So you need a good friend or perhaps a therapist from the hospital to help you say these things in a safe place and grow to understand what they mean. Such a person might ask you what you would like to say to your father. He or she would listen to you say it and encourage you to say more. He or she might make suggestions that would allow you to understand these things as elements of your own personality. They may be ideas of justice and right conduct; they may be feelings of injury; they may be painful memories. However one characterizes these things that you say, the important thing to realize is that they are priceless elements of your core being. They need to be heard and put into action for their own sake, and for your sake. They are important and true regardless of what your father does or does not do.

In this way you move from utter dependence on your father, through a necessary hostility, toward acceptance with difference -- acceptance of yourself as you are and of your father as he is. You accept what you can accept. You even accept his inability to accept you. That is his problem, not yours.

In situations where we feel that we have been ignored by the most important person in our lives, we may question our own validity; we may be deeply scarred; we may question our own right to live; later in life, we may need to be told that we are acceptable, that these things we have experienced and held in are no threat to our existence. The problem is, a child cannot do this. A child cannot parent himself, as it were. But an adult can. When you reach adulthood and recognize for the first time how many things you needed as a child and did not get, you can do something about it. As adults we can find someone to fill in and say, "Yes, that's perfectly understandable; it makes sense you would feel that way and want to respond in that way. But that happened when you were a child and now you are an adult, and here is what you need to do today to make yourself better."


It turns out that although we can find instruction in these matters, such as spelled out above, we have to do most of the actual work ourselves. If we seek, say, a partner, or a child, or a worldwide audience of admirers to constantly affirm our right to exist, we get in trouble. We ask for too much. We ask for what is inappropriate. We distort our relations with others. So once we discover what has happened to us and why we feel the way we do, we have to take responsibility for living with it in our own way, and not placing the burden on others.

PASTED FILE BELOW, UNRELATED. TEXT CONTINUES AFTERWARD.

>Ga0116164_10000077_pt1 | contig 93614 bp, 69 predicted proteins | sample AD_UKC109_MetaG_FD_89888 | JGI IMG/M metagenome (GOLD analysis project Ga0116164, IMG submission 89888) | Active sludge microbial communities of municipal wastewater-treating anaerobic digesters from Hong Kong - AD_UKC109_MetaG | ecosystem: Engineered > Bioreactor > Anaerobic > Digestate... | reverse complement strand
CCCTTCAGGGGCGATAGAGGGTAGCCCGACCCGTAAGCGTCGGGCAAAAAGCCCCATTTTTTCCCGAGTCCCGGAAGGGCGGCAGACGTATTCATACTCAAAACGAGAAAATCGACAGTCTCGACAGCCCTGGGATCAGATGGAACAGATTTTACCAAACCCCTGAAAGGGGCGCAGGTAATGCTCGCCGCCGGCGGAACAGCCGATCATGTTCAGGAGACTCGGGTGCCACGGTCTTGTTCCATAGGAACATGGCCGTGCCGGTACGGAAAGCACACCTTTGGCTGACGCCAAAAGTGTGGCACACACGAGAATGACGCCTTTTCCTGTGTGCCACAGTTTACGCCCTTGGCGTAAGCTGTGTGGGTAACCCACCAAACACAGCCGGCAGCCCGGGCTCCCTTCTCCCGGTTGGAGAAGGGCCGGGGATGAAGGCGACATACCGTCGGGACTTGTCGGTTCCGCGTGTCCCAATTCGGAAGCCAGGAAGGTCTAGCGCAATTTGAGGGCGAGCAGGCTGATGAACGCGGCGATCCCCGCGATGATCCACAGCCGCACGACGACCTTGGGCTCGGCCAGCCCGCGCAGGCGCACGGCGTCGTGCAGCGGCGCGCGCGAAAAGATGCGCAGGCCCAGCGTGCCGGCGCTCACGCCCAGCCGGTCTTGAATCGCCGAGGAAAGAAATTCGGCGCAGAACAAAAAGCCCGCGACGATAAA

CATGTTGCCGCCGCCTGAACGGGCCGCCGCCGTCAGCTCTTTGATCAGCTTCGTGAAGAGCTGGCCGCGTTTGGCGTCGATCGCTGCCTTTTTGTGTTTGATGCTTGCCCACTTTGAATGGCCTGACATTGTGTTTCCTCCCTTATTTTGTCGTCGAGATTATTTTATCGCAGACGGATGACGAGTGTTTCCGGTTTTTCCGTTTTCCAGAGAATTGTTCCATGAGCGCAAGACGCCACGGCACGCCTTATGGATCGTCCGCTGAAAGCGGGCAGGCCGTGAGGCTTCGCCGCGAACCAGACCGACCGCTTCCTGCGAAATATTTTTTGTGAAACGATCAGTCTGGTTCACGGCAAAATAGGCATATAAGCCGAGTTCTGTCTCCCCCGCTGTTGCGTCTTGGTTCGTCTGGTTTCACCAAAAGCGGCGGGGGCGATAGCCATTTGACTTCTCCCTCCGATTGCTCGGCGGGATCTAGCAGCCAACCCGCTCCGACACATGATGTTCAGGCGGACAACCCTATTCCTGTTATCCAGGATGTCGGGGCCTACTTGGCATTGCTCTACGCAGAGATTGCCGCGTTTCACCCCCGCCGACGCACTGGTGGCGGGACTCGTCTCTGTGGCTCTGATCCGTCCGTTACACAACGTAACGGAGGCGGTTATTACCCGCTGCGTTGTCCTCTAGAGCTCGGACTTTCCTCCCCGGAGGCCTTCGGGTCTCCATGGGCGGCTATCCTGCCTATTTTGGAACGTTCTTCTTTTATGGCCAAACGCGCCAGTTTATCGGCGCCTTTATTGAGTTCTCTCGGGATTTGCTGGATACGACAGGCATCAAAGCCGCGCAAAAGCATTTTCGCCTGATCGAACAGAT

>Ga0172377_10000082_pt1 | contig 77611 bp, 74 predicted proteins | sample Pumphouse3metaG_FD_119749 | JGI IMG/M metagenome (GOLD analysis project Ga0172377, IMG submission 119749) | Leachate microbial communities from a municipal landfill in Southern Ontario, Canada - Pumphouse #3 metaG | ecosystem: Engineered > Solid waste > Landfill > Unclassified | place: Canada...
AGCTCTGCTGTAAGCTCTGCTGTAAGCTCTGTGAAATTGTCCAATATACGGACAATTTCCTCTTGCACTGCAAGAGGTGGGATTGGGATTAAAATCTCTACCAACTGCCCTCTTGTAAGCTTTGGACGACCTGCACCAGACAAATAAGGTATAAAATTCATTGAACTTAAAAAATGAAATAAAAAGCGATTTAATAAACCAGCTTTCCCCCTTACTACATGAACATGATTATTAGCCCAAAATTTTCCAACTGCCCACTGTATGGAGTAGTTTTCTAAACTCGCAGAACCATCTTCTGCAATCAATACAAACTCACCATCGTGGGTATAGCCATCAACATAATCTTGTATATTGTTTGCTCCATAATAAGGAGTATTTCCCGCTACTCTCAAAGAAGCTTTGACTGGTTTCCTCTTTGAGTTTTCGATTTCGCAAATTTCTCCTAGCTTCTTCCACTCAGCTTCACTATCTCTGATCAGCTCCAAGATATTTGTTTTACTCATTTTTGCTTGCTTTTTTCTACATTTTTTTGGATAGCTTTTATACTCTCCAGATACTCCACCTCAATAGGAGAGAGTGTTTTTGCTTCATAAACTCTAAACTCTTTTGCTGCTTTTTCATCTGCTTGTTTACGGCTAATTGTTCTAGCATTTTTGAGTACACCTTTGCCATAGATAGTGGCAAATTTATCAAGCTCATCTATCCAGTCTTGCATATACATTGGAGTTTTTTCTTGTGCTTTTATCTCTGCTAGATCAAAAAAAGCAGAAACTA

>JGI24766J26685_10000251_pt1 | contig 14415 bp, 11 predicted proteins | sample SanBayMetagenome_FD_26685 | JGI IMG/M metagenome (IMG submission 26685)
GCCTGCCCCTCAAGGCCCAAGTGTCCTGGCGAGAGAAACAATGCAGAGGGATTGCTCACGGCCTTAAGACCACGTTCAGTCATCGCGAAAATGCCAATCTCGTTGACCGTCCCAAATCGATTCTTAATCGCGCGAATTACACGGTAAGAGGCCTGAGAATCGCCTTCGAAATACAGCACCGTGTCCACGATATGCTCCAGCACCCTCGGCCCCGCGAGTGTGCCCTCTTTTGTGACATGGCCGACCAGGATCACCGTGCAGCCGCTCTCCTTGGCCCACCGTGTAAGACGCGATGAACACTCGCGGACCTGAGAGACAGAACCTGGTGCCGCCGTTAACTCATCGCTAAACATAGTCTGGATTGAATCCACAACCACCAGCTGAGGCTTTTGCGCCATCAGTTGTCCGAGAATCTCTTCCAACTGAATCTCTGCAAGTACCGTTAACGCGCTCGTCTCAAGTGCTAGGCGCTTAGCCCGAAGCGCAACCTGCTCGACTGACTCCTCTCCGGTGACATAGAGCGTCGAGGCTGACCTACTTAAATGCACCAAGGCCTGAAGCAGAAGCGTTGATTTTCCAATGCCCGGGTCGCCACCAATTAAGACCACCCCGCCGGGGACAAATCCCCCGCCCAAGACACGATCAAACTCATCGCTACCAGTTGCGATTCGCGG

In this way we become independent. I think I can say with some certainty that your father is not going to listen to your complaints and say, Yes, I can see now that I was in many ways an arrogant asshole of a dad, I can see that I've done you wrong, and I apologize. I want to do better.

I doubt that he is likely to say such words any time soon. But you can say to yourself, I recognize that I have been hurt by my dad, that I have been lied to. I am a sensitive person who has been hurt many times by my father, and I did not deserve to be hurt like this. I did nothing to deserve it. And yet I live with this day to day. And here I am. I will survive this and not take it out on others. I will survive this. It stops with me.

In this way you may begin to live with this thing day to day, to carry it around. It will feel heavy at times, of course, because it is heavy. But it is a weight that you can carry. You have been carrying it for a while anyway. You can continue to carry it. Just know that you are carrying it. You will grow stronger with the exercise. And it will grow lighter with the travel and the jostling, as bits and pieces become disentangled and dislodged.


If you do this for yourself, perhaps with the ongoing help of a friend or therapist, then you will not need so much from your father. And then you can go be with your father and observe the way he behaves and hear the things he says but not feel like they constitute an emergency that must be responded to. Your daughter can get to know her grandfather. And you will be able to regard him as simply a man, a flawed man but a man whom you love and who, for all his difficult behavior, obviously loves you too.

What? You want more?

  • Read more Cary Tennis in the Since You Asked directory.
  • See what others are saying and/or join the conversation in the Table Talk forum.
  • Ask for advice or make a comment to Cary Tennis.
  • Send a letter to Salon's editors not for publication.

  • Cary Tennis

    MORE FROM Cary TennisFOLLOW @carytennisLIKE Cary Tennis

    Related Topics ------------------------------------------

    Family Fatherhood Since You Asked